If your baby’s bum isn’t as smooth as it should be , but red and inflamed instead, your little one will no doubt cry and be miserable, especially as urine scalds his delicate skin.
Although babies with very sensitive skin or a family history of skin disorders such as eczema or psoriasis may be more prone to nappy rash, any baby can be a candidate.
There are a few special circumstances that may make your baby more prone to nappy rash. If he has diarrhoea or a fungal infection, for instance, he will probably have a sore bottom as well. Food allergies may also be a cause of nappy rash – if your baby is allergic to something he has eaten or something passing through your breast milk (your baby is never allergic to your milk), the rash may appear as a red ring around his anus. When you eliminate the offending food from his diet and/or yours, this will clear.
Conditions such as diarrhoea and fungal infections can also be a result of treatment with antibiotics, which can upset the flora in baby’s gut and allow yeast based organisms to thrive. When these are excreted into a warm, moist nappy, they will also thrive on baby’s delicate skin. If your baby develops diarrhoea as a side effect of antibiotics, ask your doctor for an alternative medication. Fungal and bacterial infections should be treated by a doctor.
What you can do
Keeping your baby’s bottom clean and dry is the best preventative strategy and although it may seem obvious to say ‘change your baby frequently’, the definition of ‘often’ can be relative, especially if you are using disposable nappies. Although these are very absorbent and contain fillers to draw moisture away from the skin, the plastic casing plus layers of absorbent material that hold all the sogginess don’t allow your baby’s skin to breathe. This warm, moist environment can make baby skin vulnerable to damage by irritants and to infections such as thrush. So even if you are using a super absorbent brand of nappies, please change them whenever they seem wet or feel ‘heavy’.
Nappy care – If you are using cloth nappies, to minimise irritation, wash in pure soap flakes or a mild, chemical free laundry detergent or soak in a commercial soaker, then rinse and spin before drying. Thorough rinsing is important, as detergent residue may irritate your baby’s skin: adding 3 tablespoons of vinegar to every 4 litres of water in the final rinse will reduce alkali levels that foster the activity of enzymes in baby poo that ‘attack’ your baby’s delicate skin – the combination of a wet and dirty nappy is a potent cause of nappy rash.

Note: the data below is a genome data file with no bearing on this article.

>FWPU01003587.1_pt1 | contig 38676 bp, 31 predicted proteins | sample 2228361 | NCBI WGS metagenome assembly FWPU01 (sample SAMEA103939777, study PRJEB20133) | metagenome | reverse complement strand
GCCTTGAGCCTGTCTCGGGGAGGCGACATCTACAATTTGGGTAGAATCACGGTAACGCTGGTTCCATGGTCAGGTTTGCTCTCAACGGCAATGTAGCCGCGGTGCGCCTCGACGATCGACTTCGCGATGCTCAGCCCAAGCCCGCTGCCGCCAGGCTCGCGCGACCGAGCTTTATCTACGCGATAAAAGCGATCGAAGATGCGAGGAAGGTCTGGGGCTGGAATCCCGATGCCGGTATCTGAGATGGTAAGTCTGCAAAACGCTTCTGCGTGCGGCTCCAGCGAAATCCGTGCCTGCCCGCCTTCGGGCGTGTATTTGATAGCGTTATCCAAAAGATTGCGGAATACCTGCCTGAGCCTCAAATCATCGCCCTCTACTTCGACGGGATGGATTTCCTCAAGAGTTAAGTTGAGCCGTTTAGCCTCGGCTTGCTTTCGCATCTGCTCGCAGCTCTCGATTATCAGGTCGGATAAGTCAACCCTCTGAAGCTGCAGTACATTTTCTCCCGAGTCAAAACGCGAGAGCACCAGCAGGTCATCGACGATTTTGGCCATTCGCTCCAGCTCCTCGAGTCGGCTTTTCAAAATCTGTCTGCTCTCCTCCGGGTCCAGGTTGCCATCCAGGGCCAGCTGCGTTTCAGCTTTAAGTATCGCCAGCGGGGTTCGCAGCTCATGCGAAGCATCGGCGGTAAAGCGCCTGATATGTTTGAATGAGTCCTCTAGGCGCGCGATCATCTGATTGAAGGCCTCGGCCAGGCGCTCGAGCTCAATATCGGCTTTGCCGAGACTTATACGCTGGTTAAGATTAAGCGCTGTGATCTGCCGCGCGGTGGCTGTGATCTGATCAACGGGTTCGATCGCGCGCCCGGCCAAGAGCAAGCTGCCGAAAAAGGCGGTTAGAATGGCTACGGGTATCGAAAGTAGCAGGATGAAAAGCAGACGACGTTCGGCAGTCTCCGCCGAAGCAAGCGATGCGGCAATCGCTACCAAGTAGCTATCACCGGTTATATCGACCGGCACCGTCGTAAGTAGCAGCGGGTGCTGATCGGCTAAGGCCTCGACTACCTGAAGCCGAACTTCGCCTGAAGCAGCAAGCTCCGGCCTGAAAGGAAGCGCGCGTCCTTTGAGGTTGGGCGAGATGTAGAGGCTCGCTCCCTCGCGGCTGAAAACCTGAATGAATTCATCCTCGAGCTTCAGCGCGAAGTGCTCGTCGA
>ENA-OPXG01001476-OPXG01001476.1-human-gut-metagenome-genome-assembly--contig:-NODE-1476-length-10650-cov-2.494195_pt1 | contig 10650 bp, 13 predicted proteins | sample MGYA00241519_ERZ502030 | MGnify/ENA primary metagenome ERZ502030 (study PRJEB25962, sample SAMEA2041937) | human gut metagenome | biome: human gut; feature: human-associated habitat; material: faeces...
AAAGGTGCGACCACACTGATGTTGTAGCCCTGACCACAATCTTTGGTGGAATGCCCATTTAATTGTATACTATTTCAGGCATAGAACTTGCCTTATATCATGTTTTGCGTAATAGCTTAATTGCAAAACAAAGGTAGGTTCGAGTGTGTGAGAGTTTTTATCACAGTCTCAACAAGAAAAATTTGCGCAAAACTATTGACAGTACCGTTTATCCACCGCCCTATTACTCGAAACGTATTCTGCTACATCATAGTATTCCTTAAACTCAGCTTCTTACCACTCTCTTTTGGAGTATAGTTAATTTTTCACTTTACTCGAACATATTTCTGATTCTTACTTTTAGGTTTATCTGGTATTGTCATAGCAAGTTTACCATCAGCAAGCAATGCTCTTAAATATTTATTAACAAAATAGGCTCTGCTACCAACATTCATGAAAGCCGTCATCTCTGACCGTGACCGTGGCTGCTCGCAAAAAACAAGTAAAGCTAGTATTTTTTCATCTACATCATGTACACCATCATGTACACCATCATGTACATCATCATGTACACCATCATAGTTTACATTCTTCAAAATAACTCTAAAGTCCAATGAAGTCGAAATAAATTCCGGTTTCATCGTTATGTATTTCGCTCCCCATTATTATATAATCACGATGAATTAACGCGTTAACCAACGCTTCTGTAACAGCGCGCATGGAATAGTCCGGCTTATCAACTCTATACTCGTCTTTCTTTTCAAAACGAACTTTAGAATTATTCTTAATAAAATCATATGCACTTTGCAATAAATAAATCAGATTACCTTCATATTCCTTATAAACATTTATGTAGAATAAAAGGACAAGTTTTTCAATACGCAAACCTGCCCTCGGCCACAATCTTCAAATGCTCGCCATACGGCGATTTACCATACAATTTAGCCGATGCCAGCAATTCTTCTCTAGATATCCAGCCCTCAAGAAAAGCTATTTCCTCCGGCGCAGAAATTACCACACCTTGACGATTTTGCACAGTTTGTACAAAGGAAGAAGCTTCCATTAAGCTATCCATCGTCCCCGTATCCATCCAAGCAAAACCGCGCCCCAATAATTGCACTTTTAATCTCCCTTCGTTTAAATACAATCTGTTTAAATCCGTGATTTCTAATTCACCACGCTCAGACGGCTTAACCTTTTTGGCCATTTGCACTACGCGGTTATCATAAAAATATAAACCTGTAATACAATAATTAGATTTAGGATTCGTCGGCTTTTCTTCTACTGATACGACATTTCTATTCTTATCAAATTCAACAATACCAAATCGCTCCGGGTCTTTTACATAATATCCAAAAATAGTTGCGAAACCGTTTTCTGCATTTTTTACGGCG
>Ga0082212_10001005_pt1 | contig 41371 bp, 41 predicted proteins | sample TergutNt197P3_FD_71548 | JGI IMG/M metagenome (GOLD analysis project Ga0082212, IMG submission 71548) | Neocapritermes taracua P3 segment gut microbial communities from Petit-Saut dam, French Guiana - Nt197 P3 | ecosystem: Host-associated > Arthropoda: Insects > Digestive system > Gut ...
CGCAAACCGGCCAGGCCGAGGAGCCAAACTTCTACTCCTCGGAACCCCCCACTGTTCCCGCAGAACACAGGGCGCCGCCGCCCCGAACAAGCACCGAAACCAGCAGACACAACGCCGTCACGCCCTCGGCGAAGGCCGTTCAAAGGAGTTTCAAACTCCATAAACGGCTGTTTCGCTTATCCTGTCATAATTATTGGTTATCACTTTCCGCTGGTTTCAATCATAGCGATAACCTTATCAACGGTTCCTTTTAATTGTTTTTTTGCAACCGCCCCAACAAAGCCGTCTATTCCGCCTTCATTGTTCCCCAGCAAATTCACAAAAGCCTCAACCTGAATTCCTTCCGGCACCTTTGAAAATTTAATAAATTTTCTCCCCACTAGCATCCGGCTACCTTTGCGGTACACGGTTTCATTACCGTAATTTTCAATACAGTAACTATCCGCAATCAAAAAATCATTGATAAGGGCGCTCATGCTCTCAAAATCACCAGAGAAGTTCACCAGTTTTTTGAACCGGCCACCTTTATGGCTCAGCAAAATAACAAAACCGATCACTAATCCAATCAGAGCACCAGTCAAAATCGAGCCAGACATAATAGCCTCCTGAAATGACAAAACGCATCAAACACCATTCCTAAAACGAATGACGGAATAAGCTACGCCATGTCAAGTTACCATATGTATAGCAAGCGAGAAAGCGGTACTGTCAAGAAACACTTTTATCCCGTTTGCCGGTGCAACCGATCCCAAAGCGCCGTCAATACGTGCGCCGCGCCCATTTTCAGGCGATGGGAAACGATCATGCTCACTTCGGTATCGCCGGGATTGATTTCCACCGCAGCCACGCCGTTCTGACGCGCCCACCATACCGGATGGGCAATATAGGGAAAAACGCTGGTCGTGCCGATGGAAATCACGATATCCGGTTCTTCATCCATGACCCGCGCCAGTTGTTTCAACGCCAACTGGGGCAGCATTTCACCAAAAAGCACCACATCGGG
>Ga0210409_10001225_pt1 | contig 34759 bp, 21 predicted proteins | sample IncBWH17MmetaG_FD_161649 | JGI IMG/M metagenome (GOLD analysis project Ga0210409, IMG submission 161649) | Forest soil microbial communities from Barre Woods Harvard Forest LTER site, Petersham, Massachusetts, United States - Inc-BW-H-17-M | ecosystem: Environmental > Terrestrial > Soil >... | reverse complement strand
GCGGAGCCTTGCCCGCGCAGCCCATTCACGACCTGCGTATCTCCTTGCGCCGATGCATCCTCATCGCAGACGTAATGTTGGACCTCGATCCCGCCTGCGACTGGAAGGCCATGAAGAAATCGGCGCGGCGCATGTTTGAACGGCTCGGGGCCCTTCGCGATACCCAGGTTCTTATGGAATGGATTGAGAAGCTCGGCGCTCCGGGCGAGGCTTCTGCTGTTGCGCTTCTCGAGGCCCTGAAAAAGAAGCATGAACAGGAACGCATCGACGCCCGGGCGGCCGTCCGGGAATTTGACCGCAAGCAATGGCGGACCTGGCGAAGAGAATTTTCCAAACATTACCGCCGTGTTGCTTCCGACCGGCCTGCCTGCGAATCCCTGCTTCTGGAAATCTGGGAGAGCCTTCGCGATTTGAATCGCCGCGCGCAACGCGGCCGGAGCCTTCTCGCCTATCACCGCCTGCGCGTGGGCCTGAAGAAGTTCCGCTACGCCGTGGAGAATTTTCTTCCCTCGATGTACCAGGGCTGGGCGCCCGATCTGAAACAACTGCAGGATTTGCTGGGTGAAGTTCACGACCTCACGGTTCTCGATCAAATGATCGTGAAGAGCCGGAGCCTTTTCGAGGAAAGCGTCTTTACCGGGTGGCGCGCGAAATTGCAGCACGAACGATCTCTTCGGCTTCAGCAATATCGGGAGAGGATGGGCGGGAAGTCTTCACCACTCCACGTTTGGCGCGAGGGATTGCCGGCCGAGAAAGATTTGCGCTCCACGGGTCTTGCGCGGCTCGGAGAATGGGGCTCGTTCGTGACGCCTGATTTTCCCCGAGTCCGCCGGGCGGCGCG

Wipeout – When changing baby, wipe your baby’s bottom from front to back (this is especially important for girls as germs from faeces can be transmitted to the vagina). Make sure you wipe and dry all cracks and crevices and dry baby’s bottom thoroughly before you put on a clean nappy.
Dunk the bottom – An easy way to clean a baby after a bowel motion (especially all those baby girl crevices), is to dunk your little one’s bottom into a hand basin of warm water. This is also a useful tactic if your baby already has a rash, as wiping will simply cause more friction – and more tears! If your baby is so sore that he screams when you put his bottom in water (when you bath him), try applying Sorbolene (available from chemists or supermarkets) before you put him in the water.
Perfume free – Avoid perfumed wipes, cleansers and soaps: chemicals will remove the natural oil from a baby’s skin, may irritate and will most certainly aggravate nappy rash. A thick, warm, wet face-washer will undoubtedly feel much nicer on your baby’s bottom than a thin cold wipe and is just as convenient to carry with you.
Lotions and potions – Along with nappy-free kicks and regular nappy changes, barrier creams help prevent nappy rash. Remember, whatever you put on your baby’s skin will be absorbed and will need to be processed by his immature liver, so read all labels on skin care products – if you can’t pronounce the ingredient or you wouldn’t eat it yourself, it’s probably best to avoid putting it on your baby.
Look for creams based on natural vegetable oils without chemical additives or perfumes and avoid mineral oils as these can clog baby’s pores and remove nutrients from your baby’s body as they are excreted. Take care also with paw paw cream – once a popular cure-all – it’s now suspect since paw paw crops receive a fair dose of chemical spray and many paw paw products are also mixed with a mineral oil base. Bear in mind too that paw paw was traditionally used as a meat tenderizer and to debride wounds, so it’s not recommended for babies’ bottoms or mother’s nipples. Also avoid talcum powder, as it tends to become soggy and hold moisture against baby’s skin, particularly in crevices (and may be inhaled).